6 min

Gay, interrupted

Xtra’s candid interview with Big Brother Canada’s Kenny Brain

Kenny Brain, the breakout star of TV’s addictive reality-TV soap opera, was already living a fully realized life as a gay man before entering the Big Brother house. Credit: Big Brother Canada

Think you’ve got a unique coming-out story? Well, Big Brother contestant Kenneth “Fear the Beard” Brain probably has you beat.

Imagine having to come out not once, but twice in your lifetime. And the latter in front of millions of people. Talk about gay-ja vu!

The breakout star from TV’s addictive reality-TV soap opera was already living a fully realized life as a gay man before entering the Big Brother house. Once inside, as a novel strategy, the Grand Falls-Windsor, Newfoundland, native shook up the game by going “straight for pay” in order to make himself available for any possible heterosexual showmances to further himself in the game. Kenny’s “brainy” yet morally ambiguous charade worked (he even made out with a few of the female houseguests in order to secure votes and loyalty) — despite his penchant for dancing in his wet, white tighty undies around the house, that is.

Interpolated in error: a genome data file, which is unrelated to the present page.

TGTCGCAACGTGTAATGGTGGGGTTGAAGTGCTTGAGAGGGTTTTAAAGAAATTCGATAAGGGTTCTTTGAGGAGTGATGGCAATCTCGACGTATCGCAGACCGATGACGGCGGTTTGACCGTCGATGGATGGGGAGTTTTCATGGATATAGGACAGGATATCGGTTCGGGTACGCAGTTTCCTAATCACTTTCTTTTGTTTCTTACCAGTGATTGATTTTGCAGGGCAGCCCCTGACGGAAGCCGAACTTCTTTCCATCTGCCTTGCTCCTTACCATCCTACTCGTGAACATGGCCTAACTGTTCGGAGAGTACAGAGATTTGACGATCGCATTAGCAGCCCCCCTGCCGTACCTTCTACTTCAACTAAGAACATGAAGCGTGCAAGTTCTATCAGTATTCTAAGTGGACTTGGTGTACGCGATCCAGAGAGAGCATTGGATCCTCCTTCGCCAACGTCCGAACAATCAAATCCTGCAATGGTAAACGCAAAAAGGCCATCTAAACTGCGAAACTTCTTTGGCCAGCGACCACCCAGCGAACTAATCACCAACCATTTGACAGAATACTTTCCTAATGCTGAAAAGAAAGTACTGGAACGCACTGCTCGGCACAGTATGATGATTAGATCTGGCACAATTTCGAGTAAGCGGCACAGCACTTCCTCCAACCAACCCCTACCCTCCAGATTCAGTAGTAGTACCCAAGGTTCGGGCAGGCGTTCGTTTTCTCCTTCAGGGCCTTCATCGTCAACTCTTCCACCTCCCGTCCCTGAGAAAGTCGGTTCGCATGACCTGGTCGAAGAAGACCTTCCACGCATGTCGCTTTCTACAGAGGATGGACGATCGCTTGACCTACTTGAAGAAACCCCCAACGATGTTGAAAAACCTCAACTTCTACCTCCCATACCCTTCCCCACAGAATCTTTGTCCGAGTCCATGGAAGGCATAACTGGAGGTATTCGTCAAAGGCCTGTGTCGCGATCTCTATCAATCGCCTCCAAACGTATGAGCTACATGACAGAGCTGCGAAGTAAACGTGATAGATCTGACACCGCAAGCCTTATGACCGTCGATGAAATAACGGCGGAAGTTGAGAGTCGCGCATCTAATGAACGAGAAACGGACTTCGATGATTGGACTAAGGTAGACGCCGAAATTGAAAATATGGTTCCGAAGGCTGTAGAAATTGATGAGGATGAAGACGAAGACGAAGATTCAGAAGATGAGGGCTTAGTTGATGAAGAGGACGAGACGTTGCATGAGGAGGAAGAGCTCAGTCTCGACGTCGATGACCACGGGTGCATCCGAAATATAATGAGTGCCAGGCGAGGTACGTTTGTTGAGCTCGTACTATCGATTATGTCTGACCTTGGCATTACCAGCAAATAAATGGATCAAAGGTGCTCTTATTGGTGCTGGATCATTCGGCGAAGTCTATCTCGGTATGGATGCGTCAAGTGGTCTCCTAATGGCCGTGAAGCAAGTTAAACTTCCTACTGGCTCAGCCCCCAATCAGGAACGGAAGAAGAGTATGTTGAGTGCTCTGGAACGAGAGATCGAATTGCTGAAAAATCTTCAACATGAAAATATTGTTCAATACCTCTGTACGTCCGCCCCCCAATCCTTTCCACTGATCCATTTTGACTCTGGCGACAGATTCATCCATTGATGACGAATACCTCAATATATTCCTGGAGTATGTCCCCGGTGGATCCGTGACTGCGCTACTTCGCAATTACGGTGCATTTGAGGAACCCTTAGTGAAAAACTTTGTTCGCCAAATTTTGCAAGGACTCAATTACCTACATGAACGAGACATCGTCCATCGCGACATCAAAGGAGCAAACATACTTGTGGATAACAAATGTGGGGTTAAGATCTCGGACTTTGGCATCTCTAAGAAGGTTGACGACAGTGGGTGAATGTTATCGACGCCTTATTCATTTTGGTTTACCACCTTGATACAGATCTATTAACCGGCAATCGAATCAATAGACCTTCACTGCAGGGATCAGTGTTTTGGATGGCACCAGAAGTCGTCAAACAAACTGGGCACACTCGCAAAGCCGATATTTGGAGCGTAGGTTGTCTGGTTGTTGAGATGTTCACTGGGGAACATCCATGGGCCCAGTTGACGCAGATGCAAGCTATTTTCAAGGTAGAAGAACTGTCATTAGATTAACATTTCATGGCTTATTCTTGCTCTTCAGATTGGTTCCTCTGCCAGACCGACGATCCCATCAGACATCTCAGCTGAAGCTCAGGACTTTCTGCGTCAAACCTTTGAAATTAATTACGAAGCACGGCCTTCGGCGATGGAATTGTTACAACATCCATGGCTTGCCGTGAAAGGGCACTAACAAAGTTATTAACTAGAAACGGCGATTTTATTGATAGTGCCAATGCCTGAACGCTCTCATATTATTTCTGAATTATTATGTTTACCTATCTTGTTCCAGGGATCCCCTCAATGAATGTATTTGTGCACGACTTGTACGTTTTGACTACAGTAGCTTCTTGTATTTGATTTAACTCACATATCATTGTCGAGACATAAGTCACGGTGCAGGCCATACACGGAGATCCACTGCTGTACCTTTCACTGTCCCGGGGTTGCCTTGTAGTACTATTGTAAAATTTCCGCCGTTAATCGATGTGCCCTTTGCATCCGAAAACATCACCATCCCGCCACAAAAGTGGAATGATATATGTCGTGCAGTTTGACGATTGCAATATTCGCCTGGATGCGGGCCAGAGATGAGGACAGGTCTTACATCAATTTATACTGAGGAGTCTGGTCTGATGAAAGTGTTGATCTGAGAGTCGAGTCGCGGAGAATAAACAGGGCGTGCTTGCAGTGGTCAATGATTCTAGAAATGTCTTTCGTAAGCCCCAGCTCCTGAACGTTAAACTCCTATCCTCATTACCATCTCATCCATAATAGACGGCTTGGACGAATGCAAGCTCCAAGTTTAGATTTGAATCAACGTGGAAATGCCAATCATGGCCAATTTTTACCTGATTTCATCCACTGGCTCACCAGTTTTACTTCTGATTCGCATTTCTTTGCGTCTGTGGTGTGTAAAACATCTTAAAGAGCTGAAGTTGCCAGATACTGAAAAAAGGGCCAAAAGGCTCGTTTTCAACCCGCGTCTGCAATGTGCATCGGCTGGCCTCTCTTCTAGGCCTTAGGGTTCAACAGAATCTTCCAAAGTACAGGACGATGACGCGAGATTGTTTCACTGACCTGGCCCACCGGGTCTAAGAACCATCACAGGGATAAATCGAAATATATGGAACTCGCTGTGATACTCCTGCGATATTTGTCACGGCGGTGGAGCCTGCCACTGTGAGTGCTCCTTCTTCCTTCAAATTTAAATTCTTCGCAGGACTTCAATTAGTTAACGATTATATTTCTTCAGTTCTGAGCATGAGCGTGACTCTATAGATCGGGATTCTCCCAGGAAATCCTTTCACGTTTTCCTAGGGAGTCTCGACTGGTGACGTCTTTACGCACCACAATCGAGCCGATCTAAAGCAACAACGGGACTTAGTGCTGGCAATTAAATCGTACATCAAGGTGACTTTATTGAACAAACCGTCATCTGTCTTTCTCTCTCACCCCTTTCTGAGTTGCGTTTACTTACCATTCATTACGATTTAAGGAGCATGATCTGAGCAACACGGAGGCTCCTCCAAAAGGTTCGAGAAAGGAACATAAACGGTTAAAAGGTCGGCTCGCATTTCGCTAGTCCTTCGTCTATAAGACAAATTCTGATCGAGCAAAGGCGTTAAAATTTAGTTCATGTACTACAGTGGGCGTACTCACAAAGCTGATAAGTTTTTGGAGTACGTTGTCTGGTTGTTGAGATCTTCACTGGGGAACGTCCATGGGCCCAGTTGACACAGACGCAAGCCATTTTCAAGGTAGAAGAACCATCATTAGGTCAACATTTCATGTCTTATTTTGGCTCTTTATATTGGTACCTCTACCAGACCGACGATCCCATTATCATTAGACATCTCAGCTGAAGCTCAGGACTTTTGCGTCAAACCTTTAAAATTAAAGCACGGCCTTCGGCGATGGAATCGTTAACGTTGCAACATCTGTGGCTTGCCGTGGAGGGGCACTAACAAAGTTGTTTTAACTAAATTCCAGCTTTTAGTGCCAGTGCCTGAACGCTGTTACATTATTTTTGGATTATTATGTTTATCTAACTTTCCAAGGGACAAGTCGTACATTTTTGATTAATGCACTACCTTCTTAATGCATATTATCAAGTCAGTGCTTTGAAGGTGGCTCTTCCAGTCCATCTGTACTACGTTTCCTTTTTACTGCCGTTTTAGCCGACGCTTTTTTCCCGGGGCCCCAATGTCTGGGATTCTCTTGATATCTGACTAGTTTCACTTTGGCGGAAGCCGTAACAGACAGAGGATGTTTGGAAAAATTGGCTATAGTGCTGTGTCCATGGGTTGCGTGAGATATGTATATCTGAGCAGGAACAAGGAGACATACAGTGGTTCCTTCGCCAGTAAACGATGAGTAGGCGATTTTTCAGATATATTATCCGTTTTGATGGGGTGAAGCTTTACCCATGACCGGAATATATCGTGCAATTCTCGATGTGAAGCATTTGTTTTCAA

Last year’s runner-up Gary Levy, who broke out during Season 1 on the opposite side of the gay spectrum as his crossdressing gay self, tells Xtra he wouldn’t employ the laborious, controversial strategy. “For me, personally, I feel there’s no reason to hide your sexuality in the house, especially [since we live in more accepting] Canada. There’s so much happening in the house and so many secrets you have to keep that keeping yet another secret, especially one that is so natural for you to talk about — well, I could easily see my tongue slipping. But he did a great job hiding he was gay . . . and when he came out, it was a beautiful, emotional moment.”